17 sparkling and suspenseful novels set on the stage or the screen

17 sparkling and suspenseful novels set on the stage or the screen

Readers, one thing I love about recording with fellow bookworms for What Should I Read Next each week is discovering new facets of my own reading life as book lovers share their readerly joys, triumphs, woes, and always their favorite books.

When Ashley Parrish discovered her love of books set in the theater and art world during our conversation in Episode 274: #Bookstagram made me do it, I did, too. I’d never before articulated it, but I consistently enjoy books with any sort of theater setting.

Since then, I’ve noticed many books on my own shelves where drama exists both on and off the stage or screen, and picked up several new-to-me titles that fit the bill. (Pun intended.)

Today, I’m sharing a wide array of fiction featuring actors, camera operators, and set designers—some of whom find way more drama in “real life” than in their scripts.

With drive-in movies, Shakespeare in the park, and local drama camps in full swing, summer is the perfect season to pick up one of these titles. This reading list includes a mix of glitzy, glamorous Hollywood gossip and shockingly suspenseful stories set in the world of the theater.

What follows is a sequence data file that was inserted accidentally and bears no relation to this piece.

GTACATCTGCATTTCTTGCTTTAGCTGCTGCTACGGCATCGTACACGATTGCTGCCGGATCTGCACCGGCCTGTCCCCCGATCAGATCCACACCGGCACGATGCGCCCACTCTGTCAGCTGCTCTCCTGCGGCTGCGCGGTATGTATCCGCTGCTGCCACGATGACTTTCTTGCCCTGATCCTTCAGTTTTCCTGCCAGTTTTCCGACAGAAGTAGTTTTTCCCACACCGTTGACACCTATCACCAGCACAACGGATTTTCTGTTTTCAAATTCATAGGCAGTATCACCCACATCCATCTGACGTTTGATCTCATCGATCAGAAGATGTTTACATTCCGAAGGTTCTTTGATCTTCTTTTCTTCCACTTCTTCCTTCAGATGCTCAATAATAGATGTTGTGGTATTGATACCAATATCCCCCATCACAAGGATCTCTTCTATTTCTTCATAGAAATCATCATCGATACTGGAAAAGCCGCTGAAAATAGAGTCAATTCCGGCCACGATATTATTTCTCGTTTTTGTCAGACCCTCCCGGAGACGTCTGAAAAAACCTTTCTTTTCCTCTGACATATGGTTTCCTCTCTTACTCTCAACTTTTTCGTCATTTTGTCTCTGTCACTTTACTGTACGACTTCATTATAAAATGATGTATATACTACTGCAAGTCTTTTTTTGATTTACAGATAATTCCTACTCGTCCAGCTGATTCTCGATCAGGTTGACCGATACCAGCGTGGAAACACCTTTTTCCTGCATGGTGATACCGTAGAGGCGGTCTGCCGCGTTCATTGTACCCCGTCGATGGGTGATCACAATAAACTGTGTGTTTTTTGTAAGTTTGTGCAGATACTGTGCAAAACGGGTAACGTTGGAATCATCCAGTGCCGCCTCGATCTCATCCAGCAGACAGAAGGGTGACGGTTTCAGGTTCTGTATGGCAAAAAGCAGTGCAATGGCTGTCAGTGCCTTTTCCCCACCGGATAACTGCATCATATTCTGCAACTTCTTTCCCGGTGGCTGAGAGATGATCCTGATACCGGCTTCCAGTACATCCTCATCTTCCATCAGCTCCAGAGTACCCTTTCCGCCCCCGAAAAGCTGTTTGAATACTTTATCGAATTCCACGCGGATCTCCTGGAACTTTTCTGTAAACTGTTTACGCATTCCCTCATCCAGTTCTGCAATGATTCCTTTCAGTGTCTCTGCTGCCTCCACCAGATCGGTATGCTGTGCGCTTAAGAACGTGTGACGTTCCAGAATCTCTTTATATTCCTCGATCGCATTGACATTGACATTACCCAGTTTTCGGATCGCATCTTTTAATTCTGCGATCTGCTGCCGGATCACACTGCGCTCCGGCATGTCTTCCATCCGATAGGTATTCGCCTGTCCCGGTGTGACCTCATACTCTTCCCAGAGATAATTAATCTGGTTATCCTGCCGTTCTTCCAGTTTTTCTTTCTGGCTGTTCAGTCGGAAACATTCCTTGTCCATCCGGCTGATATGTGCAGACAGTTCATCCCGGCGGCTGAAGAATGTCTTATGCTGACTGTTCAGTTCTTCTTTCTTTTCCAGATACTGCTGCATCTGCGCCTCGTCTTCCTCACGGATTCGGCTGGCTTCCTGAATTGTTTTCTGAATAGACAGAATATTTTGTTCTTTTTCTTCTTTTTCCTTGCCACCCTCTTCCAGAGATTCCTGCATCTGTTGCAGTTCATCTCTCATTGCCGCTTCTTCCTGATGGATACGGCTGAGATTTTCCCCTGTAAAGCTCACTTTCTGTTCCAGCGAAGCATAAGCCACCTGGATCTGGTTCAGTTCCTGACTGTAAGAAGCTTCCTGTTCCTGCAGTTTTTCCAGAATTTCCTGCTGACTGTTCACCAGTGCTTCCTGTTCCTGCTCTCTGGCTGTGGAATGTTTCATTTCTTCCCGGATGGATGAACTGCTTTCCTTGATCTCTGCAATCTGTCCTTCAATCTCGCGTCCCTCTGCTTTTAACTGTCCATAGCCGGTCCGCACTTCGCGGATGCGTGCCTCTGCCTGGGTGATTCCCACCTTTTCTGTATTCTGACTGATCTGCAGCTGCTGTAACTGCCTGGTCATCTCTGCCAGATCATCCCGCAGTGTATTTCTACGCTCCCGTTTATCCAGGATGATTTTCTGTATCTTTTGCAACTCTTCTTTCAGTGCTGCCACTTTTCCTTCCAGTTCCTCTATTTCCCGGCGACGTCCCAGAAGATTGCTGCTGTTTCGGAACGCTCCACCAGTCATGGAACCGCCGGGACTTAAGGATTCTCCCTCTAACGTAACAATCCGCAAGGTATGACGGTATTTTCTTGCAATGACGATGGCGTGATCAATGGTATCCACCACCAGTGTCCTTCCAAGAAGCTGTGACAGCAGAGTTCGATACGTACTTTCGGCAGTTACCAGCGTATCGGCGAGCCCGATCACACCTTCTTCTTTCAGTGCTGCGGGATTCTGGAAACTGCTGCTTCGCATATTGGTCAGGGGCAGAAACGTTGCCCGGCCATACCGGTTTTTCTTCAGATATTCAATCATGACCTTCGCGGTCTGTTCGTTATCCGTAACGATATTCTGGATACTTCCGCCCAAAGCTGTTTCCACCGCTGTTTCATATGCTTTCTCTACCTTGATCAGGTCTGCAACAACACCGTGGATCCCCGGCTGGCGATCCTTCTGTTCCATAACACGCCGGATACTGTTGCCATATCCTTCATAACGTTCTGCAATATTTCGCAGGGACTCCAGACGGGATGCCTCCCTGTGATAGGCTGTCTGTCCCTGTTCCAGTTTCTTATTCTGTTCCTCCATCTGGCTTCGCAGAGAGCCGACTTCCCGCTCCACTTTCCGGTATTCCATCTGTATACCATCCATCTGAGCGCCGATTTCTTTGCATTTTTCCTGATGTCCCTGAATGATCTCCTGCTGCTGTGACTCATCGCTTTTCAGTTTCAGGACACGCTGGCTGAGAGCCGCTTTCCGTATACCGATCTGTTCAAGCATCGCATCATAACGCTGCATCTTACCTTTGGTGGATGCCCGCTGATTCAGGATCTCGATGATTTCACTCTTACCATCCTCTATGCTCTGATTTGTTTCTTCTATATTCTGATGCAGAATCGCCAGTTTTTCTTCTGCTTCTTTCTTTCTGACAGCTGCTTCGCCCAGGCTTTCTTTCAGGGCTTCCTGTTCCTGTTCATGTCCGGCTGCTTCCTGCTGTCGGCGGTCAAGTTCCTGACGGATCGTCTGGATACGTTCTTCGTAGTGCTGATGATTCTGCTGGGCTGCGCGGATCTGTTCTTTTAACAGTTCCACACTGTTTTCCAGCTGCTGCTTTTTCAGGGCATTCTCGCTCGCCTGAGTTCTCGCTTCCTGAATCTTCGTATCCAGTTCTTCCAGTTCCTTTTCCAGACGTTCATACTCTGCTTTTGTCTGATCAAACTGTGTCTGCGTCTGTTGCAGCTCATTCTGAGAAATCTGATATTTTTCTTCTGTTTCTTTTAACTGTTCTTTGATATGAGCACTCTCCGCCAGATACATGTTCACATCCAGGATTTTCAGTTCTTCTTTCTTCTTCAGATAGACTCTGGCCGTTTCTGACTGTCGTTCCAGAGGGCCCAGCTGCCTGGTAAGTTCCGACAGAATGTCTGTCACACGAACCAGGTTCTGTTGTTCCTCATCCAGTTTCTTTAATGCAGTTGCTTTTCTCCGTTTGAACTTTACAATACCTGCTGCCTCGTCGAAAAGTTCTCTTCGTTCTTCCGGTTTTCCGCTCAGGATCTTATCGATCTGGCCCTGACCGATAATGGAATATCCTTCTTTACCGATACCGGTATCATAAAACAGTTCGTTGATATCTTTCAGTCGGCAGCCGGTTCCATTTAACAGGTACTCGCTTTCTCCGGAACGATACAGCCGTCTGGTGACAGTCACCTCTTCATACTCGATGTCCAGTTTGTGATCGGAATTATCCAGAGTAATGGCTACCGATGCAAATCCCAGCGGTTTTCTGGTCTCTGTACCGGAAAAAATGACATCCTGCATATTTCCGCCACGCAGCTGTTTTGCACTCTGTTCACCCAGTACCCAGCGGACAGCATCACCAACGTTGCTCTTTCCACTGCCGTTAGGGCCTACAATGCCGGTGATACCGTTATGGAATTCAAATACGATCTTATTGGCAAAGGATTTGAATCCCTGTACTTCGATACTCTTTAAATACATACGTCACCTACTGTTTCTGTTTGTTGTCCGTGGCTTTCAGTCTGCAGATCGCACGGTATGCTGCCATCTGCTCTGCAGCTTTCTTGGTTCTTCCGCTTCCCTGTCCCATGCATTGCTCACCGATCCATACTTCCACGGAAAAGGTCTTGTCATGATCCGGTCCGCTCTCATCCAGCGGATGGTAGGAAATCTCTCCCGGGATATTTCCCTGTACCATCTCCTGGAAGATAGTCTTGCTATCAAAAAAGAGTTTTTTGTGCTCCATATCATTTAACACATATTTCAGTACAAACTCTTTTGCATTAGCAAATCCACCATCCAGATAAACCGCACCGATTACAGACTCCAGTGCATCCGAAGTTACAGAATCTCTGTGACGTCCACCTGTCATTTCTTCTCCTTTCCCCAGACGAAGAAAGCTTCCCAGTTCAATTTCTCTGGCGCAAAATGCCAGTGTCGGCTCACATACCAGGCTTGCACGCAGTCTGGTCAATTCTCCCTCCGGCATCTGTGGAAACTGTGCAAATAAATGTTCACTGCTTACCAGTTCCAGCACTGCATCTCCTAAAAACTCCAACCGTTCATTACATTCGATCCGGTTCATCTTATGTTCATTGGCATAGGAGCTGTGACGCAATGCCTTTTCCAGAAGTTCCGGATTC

I hope this book list helps you find the perfect drama to sweep you away.

17 books about the theater or the silver screen

Station Eleven

Station Eleven

In her haunting, wistful novel, Mandel imagines the end of the world as we know it, and it's nothing like you're expecting. Hours after a famous actor suddenly dies onstage during a performance of King Lear, a global pandemic known as the Georgian Flu sweeps the world. In her signature style, Mandel weaves together the stories of five characters, featuring a traveling Shakespeare troupe whose members earnestly endeavor to maintain art and hope. ("Because survival is insufficient.") Readers' appetites for pandemic-related stories may vary, but rest assured this book is anything but depressing; I found it striking, sympathetic, and hopeful. More info →
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Beautiful Ruins: A Novel

Beautiful Ruins: A Novel

Author:
This novel set in a tiny town on the Italian coast contains scenes from plays both real and not, the first chapter of a novel, a movie pitch, and someone else's memoir. In April 1962, an American actress mysteriously arrives by boat to fictional Porto Vorgogna, a tiny pin prick of a town. Dee is gorgeous, alone, and dying. She's been exiled here from the set of Cleopatra, the Elizabeth Taylor/Richard Burton film that remains one of the most expensive and scandal-ridden movies ever made. As the story bounces back and forth between present-day Hollywood and the golden era of film, we discover why a Hollywood power player sent her away—and what happens next. More info →